Bob Kuderer, with the assistance of Tom Brock and Madeline Davis, successfully argued the 2-year statute of limitations in Minn. Stat. § 541.051, subd. 1(a) (2016) applies to claims arising from the replacement of a broken, asbestos-insulated boiler. On February 3, 2021, the Minnesota Supreme Court affirmed the lower courts’ decision in applying the statute to bar appellant Moore’s claims. Moore v. Robinson Environmental, et al., A19-0668 (Minn. 2021).
Moore brought suit in 2018 for claims stemming from Robinson’s 2013 removal of an asbestos insulated boiler and pipes. He alleged Robinson failed to remove all asbestos, tracking it throughout his house, along with a separate heating contractor.
The district court granted Robinson judgment on the pleadings, dismissing Moore’s claims based on the 2-year statute of limitations in Minn. Stat. § 541.051. Minn. Stat. § 541.051, subd. 1(a) provides that actions “arising out of the defective and unsafe condition of an improvement to real property” shall be brought no more than two years after the cause of action accrues. The court concluded Robinson’s work was not “merely demolition,” but was “integral to the installation of an updated boiler system” and thus an improvement to real property. The court of appeals affirmed.
The Minnesota Supreme Court granted review. Moore argued the 2-year statute of limitations did not apply to his claims for three reasons: (1) the removal of the broken, asbestos-insulated boiler was not “an improvement to real property”; (2) Robinson did not perform “construction,” as it “merely removed materials”; and (3) the damages did not arise out of a “defective and unsafe condition of an improvement.”
First, based on principles of statutory interpretation, the Minnesota Supreme Court concluded that the boiler removal was indeed an improvement to real property. While the statutory language was ambiguous, the Court first looked to dictionary definitions of the word “construction” and determined the word encompassed the entire process of work. It also reviewed the Legislature’s amendments to the statute, which expanded the statute over years. Ultimately, the Minnesota Supreme Court concluded the statute applied to all work done in construction to improve real property because applying otherwise would be “arbitrary and inconsistent…”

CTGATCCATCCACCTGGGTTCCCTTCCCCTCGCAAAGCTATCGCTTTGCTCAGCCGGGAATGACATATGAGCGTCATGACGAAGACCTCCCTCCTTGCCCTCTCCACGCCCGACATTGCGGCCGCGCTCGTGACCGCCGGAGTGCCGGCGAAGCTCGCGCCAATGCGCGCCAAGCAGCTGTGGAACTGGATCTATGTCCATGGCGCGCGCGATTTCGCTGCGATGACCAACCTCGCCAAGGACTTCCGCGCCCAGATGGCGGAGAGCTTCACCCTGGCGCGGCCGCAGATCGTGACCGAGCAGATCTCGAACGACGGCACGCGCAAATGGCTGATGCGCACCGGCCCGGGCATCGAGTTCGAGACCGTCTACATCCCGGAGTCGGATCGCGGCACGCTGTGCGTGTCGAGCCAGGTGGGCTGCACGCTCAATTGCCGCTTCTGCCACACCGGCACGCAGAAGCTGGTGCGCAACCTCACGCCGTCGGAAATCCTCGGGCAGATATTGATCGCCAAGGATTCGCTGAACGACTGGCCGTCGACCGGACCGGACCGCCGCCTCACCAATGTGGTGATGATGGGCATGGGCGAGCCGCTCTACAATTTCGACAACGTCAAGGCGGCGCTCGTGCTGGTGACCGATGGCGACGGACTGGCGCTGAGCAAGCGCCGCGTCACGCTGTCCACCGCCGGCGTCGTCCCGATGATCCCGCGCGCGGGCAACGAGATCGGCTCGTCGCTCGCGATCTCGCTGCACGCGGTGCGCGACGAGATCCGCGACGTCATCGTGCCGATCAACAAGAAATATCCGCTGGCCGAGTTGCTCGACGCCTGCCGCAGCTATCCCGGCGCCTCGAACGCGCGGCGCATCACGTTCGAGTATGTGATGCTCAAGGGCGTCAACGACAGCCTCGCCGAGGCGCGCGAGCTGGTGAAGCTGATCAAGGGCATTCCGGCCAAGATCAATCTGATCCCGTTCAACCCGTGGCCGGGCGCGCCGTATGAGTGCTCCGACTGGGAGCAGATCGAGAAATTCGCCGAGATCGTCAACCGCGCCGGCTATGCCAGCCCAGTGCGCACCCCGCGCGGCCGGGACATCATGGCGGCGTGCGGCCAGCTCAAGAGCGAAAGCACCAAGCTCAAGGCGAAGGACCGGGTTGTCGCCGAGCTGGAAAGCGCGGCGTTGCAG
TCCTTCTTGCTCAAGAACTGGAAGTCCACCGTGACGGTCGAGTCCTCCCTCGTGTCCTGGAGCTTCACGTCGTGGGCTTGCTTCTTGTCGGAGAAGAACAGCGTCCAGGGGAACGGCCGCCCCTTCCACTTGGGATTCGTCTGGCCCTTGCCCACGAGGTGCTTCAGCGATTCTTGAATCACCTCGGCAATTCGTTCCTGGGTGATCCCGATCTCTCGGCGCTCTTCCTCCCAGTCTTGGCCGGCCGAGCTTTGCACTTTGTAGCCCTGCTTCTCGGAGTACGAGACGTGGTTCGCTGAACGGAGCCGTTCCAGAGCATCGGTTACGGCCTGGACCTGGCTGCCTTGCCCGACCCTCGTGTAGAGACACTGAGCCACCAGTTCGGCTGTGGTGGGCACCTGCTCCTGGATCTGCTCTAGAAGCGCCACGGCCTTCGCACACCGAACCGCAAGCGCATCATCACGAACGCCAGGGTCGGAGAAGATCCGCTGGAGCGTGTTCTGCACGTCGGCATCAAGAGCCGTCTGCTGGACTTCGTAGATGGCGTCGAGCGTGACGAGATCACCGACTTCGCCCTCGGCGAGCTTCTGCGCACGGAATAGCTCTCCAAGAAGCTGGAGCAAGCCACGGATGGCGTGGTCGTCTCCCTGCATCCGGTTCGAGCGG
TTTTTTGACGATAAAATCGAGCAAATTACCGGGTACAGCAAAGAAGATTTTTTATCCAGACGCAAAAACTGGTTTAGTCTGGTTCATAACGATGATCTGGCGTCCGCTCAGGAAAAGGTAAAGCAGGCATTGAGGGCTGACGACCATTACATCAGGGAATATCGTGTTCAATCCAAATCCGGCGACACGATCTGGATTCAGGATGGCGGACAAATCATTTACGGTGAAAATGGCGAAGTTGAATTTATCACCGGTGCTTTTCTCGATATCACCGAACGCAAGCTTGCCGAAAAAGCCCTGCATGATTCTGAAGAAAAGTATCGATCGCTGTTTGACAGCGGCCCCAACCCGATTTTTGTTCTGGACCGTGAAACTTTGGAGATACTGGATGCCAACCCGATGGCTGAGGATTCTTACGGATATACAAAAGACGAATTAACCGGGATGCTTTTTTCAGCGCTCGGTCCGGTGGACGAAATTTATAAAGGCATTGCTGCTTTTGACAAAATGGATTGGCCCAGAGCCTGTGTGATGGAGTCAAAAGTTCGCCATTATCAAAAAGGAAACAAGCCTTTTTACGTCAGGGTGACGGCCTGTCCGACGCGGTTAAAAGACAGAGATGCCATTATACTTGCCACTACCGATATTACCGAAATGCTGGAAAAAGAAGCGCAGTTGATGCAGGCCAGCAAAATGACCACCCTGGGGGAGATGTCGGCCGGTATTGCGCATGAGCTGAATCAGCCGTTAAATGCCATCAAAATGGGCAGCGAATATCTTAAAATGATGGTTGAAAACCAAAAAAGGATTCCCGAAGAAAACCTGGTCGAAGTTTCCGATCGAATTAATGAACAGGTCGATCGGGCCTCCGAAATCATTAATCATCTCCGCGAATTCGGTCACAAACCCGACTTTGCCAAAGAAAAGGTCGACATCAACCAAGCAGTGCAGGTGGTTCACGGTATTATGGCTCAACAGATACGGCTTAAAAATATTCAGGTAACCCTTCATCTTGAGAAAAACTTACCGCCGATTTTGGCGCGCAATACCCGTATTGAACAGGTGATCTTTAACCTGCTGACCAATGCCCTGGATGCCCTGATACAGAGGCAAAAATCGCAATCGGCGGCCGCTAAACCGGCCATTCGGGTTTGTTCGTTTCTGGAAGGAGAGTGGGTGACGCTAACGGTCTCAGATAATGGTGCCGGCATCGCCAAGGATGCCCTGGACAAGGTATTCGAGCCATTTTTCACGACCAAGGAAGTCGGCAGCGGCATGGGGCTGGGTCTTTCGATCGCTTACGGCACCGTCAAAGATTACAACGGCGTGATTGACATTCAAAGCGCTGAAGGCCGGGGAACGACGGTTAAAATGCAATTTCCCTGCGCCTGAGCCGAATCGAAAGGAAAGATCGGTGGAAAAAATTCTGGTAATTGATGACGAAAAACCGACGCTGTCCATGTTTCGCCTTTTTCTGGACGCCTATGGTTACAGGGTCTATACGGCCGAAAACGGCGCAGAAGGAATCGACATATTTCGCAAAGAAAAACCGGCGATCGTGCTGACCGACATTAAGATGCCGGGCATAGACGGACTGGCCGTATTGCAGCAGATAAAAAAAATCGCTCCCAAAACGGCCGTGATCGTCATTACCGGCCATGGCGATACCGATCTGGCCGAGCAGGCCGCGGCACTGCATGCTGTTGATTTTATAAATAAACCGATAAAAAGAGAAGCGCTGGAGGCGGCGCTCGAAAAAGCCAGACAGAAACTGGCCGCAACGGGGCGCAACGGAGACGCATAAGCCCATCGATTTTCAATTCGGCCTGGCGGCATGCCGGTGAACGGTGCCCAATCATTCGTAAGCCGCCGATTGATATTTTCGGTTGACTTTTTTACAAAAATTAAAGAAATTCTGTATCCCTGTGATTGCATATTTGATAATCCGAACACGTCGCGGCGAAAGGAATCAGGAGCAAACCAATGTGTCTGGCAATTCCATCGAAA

Second, the court applied the Siewert v. Northern States Power Co. three-factor test to determine whether work was an improvement to real property. 793 N.W.2d 272, 287 (Minn. 2011). It concluded the first two factors “straightforwardly applied” to this case: the new boiler was permanent and enhanced the capital value of the Moore’s home. The Court was not persuaded by Moore’s argument that the new, asbestos-free boiler was not designed to make his home more useful, but rather intended to restore it to its previous level of usefulness. Instead, the Court concluded that an asbestos-free boiler and pipes undoubtedly made Moore’s property more useful and valuable. In sum, it concluded “the abatement and removal work [done by Robinson] was a necessary part of the process of installing the new heating system” and thus, an improvement to real property.
Lastly, looking to the “individual facts alleged in the complaint,” the Minnesota Supreme Court concluded that Moore alleged “that his damages arose out of the defective and unsafe condition of the heating system because the heating contractor stepped in asbestos and tracked it through his home.” Simply because negligence created an unsafe and defective condition does not mean the damages did not arise from the unsafe and defective condition.
The Supreme Court’s decision confirms that Minn. Stat. § 541.051, subd. 1(a) applies to construction work taken as a whole, even if part of that work is removal. The improvement to real property statute of limitations can significantly impact the outcome of a case.
A thorough understanding of it is critical in construction related matters. If you have any questions about this, or any other matter, please contact us.